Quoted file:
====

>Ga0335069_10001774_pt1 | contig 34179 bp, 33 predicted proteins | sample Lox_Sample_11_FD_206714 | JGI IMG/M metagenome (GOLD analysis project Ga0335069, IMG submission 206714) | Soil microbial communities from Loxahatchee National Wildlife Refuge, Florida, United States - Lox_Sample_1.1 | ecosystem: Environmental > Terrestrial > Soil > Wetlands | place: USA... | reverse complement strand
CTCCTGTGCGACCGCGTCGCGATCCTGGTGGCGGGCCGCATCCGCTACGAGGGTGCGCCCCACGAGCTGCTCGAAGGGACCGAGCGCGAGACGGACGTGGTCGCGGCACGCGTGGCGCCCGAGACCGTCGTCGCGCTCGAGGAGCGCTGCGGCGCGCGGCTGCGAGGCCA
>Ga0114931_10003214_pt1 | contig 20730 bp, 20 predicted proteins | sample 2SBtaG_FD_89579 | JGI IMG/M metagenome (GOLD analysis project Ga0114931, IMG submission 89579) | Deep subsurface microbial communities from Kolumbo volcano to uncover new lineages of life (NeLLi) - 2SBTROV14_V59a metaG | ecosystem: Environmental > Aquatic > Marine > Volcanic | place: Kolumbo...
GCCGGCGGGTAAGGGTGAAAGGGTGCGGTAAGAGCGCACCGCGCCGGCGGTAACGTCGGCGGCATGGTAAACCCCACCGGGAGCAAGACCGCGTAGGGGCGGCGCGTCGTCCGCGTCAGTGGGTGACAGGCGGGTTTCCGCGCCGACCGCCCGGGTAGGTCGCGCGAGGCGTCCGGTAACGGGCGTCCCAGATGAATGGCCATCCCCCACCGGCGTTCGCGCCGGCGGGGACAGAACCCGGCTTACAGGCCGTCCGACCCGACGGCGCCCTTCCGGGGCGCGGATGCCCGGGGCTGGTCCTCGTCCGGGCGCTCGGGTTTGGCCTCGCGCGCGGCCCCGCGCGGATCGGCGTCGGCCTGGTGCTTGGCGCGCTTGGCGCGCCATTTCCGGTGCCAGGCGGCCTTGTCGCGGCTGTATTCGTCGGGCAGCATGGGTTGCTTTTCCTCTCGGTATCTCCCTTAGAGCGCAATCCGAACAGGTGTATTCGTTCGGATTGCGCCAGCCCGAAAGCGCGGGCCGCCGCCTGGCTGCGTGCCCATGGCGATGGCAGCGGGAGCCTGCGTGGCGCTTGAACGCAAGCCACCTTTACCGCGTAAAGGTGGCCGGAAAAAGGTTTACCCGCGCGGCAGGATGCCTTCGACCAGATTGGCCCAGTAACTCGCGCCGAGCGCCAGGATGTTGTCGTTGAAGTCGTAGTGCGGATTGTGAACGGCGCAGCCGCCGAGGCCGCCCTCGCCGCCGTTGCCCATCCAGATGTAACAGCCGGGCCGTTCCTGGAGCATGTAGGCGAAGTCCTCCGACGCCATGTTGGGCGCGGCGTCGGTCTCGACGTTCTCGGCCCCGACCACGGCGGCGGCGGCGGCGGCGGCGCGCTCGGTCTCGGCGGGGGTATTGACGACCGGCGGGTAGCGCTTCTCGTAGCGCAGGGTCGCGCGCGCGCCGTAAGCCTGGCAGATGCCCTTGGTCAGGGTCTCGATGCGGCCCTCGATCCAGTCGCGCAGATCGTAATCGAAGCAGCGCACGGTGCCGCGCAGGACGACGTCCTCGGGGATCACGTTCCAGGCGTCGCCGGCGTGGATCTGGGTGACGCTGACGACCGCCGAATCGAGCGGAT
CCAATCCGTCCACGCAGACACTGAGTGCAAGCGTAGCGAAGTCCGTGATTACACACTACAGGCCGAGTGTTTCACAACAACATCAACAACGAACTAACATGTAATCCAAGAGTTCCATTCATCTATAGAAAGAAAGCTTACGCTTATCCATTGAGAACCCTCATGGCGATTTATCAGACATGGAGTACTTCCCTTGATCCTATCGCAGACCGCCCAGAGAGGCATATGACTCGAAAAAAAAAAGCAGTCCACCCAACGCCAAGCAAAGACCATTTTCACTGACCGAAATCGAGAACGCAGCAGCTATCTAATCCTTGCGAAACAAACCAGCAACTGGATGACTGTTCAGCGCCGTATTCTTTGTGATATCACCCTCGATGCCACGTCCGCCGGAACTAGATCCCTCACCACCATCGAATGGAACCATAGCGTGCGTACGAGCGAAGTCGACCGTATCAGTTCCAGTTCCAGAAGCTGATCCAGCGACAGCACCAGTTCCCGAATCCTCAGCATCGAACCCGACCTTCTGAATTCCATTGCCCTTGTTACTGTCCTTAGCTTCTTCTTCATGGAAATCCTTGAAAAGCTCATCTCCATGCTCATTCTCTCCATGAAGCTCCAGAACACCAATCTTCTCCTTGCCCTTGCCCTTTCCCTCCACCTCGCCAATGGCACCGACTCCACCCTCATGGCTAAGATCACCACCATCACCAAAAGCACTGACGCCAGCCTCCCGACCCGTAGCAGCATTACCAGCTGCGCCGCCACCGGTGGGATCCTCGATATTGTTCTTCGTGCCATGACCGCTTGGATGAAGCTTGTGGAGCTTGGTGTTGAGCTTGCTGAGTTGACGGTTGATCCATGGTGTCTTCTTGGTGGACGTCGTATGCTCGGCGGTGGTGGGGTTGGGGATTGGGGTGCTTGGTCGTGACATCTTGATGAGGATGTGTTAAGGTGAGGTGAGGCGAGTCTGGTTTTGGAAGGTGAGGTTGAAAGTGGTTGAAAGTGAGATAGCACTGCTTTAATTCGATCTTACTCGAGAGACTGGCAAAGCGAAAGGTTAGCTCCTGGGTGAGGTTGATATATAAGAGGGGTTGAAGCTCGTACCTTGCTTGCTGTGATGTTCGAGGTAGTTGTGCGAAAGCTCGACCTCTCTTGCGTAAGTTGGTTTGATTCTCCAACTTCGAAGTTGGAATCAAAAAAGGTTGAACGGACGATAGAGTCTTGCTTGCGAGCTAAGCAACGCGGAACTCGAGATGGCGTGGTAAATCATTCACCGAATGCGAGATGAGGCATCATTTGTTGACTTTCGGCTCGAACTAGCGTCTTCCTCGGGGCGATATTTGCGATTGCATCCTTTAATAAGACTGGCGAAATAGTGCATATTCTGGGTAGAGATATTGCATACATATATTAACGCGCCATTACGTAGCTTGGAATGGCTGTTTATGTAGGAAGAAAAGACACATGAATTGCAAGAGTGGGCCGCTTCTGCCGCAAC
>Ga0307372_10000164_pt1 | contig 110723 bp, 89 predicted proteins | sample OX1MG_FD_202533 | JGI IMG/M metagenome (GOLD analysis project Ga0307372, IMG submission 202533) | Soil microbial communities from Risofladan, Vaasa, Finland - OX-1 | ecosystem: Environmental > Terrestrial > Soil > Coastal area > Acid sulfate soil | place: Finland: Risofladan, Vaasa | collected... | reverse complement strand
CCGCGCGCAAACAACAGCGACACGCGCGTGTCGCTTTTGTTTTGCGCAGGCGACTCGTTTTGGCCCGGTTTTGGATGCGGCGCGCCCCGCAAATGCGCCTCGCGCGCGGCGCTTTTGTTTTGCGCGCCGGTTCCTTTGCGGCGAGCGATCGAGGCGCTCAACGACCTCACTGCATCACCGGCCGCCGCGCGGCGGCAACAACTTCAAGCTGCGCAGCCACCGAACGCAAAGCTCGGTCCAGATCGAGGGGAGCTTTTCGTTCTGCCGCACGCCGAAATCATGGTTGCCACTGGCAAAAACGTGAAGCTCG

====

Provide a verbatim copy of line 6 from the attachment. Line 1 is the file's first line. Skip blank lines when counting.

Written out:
>Ga0307372_10000164_pt1 | contig 110723 bp, 89 predicted proteins | sample OX1MG_FD_202533 | JGI IMG/M metagenome (GOLD analysis project Ga0307372, IMG submission 202533) | Soil microbial communities from Risofladan, Vaasa, Finland - OX-1 | ecosystem: Environmental > Terrestrial > Soil > Coastal area > Acid sulfate soil | place: Finland: Risofladan, Vaasa | collected... | reverse complement strand